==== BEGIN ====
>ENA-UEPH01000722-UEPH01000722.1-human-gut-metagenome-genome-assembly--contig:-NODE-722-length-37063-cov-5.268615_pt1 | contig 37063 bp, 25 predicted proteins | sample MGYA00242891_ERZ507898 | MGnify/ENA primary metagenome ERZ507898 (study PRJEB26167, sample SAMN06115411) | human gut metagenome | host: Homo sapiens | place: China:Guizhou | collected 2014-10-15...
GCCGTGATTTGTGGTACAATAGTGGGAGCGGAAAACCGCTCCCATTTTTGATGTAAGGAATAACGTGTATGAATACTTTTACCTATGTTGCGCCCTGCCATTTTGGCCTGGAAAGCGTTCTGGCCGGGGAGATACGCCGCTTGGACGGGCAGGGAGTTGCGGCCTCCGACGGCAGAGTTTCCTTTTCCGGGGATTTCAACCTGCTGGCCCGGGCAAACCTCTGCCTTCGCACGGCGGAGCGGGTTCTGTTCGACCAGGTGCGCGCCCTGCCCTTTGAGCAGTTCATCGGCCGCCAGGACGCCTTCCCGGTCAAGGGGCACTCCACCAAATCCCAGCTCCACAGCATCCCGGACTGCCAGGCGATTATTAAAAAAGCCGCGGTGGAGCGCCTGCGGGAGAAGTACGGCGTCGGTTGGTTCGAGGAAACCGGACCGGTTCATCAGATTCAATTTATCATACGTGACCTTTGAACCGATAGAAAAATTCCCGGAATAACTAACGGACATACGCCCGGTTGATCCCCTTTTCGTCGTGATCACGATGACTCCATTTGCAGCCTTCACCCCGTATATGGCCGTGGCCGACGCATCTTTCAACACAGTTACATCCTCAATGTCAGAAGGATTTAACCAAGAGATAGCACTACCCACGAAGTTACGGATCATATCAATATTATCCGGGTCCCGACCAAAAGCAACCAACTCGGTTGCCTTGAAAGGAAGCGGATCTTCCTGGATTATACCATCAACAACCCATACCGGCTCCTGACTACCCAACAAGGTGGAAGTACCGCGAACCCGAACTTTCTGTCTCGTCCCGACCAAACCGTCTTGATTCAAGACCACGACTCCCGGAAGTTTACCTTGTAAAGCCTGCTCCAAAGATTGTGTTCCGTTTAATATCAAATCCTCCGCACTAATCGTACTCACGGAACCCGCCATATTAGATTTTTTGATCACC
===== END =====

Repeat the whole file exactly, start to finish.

>ENA-UEPH01000722-UEPH01000722.1-human-gut-metagenome-genome-assembly--contig:-NODE-722-length-37063-cov-5.268615_pt1 | contig 37063 bp, 25 predicted proteins | sample MGYA00242891_ERZ507898 | MGnify/ENA primary metagenome ERZ507898 (study PRJEB26167, sample SAMN06115411) | human gut metagenome | host: Homo sapiens | place: China:Guizhou | collected 2014-10-15...
GCCGTGATTTGTGGTACAATAGTGGGAGCGGAAAACCGCTCCCATTTTTGATGTAAGGAATAACGTGTATGAATACTTTTACCTATGTTGCGCCCTGCCATTTTGGCCTGGAAAGCGTTCTGGCCGGGGAGATACGCCGCTTGGACGGGCAGGGAGTTGCGGCCTCCGACGGCAGAGTTTCCTTTTCCGGGGATTTCAACCTGCTGGCCCGGGCAAACCTCTGCCTTCGCACGGCGGAGCGGGTTCTGTTCGACCAGGTGCGCGCCCTGCCCTTTGAGCAGTTCATCGGCCGCCAGGACGCCTTCCCGGTCAAGGGGCACTCCACCAAATCCCAGCTCCACAGCATCCCGGACTGCCAGGCGATTATTAAAAAAGCCGCGGTGGAGCGCCTGCGGGAGAAGTACGGCGTCGGTTGGTTCGAGGAAACCGGACCGGTTCATCAGATTCAATTTATCATACGTGACCTTTGAACCGATAGAAAAATTCCCGGAATAACTAACGGACATACGCCCGGTTGATCCCCTTTTCGTCGTGATCACGATGACTCCATTTGCAGCCTTCACCCCGTATATGGCCGTGGCCGACGCATCTTTCAACACAGTTACATCCTCAATGTCAGAAGGATTTAACCAAGAGATAGCACTACCCACGAAGTTACGGATCATATCAATATTATCCGGGTCCCGACCAAAAGCAACCAACTCGGTTGCCTTGAAAGGAAGCGGATCTTCCTGGATTATACCATCAACAACCCATACCGGCTCCTGACTACCCAACAAGGTGGAAGTACCGCGAACCCGAACTTTCTGTCTCGTCCCGACCAAACCGTCTTGATTCAAGACCACGACTCCCGGAAGTTTACCTTGTAAAGCCTGCTCCAAAGATTGTGTTCCGTTTAATATCAAATCCTCCGCACTAATCGTACTCACGGAACCCGCCATATTAGATTTTTTGATCACC